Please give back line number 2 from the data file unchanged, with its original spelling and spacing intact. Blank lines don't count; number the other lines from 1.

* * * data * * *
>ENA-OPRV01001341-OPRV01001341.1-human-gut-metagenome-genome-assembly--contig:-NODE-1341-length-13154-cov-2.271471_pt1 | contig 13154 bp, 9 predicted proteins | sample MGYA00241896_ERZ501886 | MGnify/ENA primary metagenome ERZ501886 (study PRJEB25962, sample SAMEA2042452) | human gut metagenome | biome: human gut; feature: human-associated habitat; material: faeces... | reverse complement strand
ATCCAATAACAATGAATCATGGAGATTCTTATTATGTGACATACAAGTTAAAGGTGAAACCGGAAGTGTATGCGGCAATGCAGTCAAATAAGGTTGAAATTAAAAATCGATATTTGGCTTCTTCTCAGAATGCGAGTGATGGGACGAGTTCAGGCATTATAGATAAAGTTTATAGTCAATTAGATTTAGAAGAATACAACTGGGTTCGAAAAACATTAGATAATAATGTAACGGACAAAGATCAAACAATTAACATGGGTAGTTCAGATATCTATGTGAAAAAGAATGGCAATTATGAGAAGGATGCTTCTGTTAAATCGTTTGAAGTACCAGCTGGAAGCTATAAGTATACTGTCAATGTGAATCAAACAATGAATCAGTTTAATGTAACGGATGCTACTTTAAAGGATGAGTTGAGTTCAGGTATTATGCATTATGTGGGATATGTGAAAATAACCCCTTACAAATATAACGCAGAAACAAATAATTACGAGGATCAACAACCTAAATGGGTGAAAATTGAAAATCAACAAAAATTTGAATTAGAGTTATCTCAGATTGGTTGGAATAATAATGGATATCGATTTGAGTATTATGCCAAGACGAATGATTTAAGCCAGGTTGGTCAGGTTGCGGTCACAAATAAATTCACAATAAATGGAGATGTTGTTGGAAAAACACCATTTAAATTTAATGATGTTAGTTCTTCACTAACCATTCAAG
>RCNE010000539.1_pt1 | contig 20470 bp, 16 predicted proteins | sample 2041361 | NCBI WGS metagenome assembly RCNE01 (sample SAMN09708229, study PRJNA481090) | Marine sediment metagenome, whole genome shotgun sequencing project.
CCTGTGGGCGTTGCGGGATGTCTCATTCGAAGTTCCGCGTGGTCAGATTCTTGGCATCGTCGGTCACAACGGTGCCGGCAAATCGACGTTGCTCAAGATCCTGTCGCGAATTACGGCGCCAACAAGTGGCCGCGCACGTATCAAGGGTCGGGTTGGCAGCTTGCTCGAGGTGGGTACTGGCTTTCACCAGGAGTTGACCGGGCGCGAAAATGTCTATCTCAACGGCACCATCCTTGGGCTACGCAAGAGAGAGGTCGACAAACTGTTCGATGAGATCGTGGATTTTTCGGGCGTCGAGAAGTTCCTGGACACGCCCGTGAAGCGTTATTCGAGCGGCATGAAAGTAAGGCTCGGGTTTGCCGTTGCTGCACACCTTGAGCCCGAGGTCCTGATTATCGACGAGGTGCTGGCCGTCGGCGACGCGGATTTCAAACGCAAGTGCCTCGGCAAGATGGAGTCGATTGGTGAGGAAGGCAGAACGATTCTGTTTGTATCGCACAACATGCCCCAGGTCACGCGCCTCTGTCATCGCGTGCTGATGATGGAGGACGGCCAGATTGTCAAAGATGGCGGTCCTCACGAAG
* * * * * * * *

ATCCAATAACAATGAATCATGGAGATTCTTATTATGTGACATACAAGTTAAAGGTGAAACCGGAAGTGTATGCGGCAATGCAGTCAAATAAGGTTGAAATTAAAAATCGATATTTGGCTTCTTCTCAGAATGCGAGTGATGGGACGAGTTCAGGCATTATAGATAAAGTTTATAGTCAATTAGATTTAGAAGAATACAACTGGGTTCGAAAAACATTAGATAATAATGTAACGGACAAAGATCAAACAATTAACATGGGTAGTTCAGATATCTATGTGAAAAAGAATGGCAATTATGAGAAGGATGCTTCTGTTAAATCGTTTGAAGTACCAGCTGGAAGCTATAAGTATACTGTCAATGTGAATCAAACAATGAATCAGTTTAATGTAACGGATGCTACTTTAAAGGATGAGTTGAGTTCAGGTATTATGCATTATGTGGGATATGTGAAAATAACCCCTTACAAATATAACGCAGAAACAAATAATTACGAGGATCAACAACCTAAATGGGTGAAAATTGAAAATCAACAAAAATTTGAATTAGAGTTATCTCAGATTGGTTGGAATAATAATGGATATCGATTTGAGTATTATGCCAAGACGAATGATTTAAGCCAGGTTGGTCAGGTTGCGGTCACAAATAAATTCACAATAAATGGAGATGTTGTTGGAAAAACACCATTTAAATTTAATGATGTTAGTTCTTCACTAACCATTCAAG